Everybody knows you're not supposed to compare floats directly, but rather using a tolerance:

float a,b;
float epsilon = 1e-6f;
bool equal = (fabs(a-b) < epsilon);

I was wondering if the same applies to comparing a value to zero before using it in division.

float a, b;
if (a != 0.0f) b = 1/a; // oops?

Do I also need to compare with epsilon in this case?

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    Don't check for 0 at all. Let it crash hard! – Luchian Grigore Aug 24 '12 at 18:05
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    Everybody knows you're not supposed to compare floats using a tolerance, but rather in a way that makes sense for what you want. @LuchianGrigore it won't crash. – R. Martinho Fernandes Aug 24 '12 at 18:05
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    You won't have errors if b isn't exactly 0. But if b is too small, the result may not make sense, it depends on your application logic. – Denys Séguret Aug 24 '12 at 18:07
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    @LuchianGrigore Only if you don't know what to do in case of 0. But I'm pretty sure that there are cases where it makes sense to treat 0 specially. Also, not all environments make it crash, some just give you a strange value (I'm not sure if it's NaN, one of the infinities, or something else). – user395760 Aug 24 '12 at 18:07
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    Potentially consider using Q numbers, if they are suitable to your situation... – 0909EM Aug 24 '12 at 18:08

Floating point division by zero is not an error. It raises a floating point exception (which is a no-op unless you're actively checking them) on implementations that support floating point exceptions, and has well-defined result: either positive or negative infinity (if the numerator is nonzero), or NAN (if the numerator is zero).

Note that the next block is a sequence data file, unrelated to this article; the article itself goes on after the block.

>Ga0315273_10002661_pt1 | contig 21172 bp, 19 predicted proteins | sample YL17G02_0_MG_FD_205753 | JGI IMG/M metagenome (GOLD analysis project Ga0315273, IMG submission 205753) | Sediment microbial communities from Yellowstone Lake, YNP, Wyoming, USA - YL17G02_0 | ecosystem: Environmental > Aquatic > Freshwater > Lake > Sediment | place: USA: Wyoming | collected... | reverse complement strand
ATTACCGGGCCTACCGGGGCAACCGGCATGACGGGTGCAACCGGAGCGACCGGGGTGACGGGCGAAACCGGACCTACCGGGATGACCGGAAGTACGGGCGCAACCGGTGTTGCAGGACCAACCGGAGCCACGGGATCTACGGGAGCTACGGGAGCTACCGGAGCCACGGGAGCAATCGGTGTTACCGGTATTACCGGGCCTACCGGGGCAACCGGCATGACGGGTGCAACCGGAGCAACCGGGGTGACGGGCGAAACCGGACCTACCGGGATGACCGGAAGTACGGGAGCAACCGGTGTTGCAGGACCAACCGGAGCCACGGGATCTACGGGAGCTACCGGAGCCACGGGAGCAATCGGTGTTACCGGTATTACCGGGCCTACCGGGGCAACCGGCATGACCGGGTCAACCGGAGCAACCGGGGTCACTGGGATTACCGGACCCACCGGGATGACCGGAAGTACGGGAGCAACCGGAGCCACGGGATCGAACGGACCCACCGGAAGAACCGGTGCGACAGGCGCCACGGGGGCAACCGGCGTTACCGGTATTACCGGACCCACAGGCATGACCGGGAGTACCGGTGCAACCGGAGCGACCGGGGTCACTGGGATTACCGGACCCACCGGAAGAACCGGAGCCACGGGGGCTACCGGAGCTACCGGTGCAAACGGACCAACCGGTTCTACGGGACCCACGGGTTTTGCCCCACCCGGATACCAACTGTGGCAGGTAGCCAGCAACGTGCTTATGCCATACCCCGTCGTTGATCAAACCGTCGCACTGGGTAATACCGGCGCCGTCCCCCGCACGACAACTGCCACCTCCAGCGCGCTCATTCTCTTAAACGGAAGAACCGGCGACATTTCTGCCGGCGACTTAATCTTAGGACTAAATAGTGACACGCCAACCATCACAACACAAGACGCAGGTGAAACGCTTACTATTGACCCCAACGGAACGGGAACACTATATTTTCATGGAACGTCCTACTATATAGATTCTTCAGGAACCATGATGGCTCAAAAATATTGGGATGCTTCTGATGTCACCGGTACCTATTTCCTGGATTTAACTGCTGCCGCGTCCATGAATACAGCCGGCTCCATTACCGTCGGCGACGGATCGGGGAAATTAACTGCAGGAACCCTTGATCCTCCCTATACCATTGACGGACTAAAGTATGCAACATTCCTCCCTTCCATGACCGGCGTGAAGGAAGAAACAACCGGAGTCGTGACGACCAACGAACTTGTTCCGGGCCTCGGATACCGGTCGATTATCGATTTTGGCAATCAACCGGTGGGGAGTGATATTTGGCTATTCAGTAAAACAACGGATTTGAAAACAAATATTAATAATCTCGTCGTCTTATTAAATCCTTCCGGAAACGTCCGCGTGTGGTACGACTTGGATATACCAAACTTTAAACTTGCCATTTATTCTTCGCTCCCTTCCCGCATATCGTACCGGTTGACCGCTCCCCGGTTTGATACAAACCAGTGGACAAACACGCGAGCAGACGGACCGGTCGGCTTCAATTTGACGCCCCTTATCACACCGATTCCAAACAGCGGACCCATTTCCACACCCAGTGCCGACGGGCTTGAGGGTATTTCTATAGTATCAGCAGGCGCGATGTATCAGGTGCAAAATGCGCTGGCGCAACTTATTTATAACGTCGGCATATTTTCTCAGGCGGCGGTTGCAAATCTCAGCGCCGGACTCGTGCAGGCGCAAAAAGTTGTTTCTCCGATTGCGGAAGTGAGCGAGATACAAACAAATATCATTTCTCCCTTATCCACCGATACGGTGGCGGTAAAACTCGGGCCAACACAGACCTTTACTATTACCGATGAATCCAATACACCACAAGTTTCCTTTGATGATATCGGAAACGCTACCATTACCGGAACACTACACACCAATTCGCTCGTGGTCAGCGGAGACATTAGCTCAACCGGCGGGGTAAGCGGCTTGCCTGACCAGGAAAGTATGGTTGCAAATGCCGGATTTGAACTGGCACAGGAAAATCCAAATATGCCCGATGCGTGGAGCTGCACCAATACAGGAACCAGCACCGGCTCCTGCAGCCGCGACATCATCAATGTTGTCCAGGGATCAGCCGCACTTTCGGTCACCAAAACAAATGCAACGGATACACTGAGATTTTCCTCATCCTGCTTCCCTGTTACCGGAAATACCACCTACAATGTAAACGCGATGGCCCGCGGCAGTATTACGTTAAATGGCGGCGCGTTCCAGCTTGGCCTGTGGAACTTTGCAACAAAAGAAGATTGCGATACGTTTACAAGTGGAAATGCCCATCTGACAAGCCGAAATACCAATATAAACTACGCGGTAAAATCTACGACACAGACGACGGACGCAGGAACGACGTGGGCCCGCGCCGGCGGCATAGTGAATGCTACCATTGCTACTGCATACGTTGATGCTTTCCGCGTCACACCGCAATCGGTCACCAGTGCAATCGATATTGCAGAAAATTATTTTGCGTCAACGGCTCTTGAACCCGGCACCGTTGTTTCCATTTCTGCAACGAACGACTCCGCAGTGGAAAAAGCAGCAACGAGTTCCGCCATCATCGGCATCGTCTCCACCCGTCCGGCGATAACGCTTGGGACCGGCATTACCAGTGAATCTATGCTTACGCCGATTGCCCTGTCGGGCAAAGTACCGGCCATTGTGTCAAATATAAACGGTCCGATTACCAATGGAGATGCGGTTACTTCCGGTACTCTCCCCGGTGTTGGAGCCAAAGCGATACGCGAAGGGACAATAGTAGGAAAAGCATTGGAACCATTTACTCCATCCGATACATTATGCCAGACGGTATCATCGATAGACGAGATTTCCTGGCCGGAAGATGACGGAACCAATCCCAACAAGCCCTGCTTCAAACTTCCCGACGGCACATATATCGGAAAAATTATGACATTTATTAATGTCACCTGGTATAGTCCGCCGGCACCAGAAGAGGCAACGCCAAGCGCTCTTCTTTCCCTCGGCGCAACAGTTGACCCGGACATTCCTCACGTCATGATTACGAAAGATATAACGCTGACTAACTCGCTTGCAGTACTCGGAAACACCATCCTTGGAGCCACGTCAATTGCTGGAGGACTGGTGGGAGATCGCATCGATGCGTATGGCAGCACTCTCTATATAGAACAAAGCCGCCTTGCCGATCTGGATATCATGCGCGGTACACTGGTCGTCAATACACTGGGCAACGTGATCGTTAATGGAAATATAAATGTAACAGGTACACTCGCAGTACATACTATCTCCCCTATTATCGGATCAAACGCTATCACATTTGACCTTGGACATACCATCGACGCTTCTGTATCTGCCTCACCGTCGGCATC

It's also possible to get infinity (and an overflow exception) as the result when the denominator is nonzero but very close to zero (e.g. subnormal), but again this is not an error. It's just how floating point works.

Edit: Note that, as Eric has pointed out in the comments, this answer assumes the requirements of Annex F, an optional part of the C standard detailing floating point behavior and aligning it with the IEEE standard for floating point. In the absence of IEEE arithmetic, C does not define floating point division by zero (and in fact, the results of all floating point operations are implementation-defined and may be defined as complete nonsense and still conform to the C standard), so if you're dealing with an outlandish C implementation that does not honor IEEE floating point, you'll have to consult the documentation for the implementation you're using to answer this question.

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    Let me underscore: a floating-point exception is not a C++ exception. You can't put a try-catch block around it. You won't see it unless you go gunning for it, and that takes a bit of expertise. As @R.. said, it's a no-op unless you know how to find it. And you don't want to do that unless you're an expert. – Pete Becker Aug 24 '12 at 18:39
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    Thanks Pete for emphasizing that point. Unless you're using fenv.h (most people haven't even heard of it, much less used it), floating point exceptions are irrelevant/no-ops. – R.. GitHub STOP HELPING ICE Aug 24 '12 at 18:41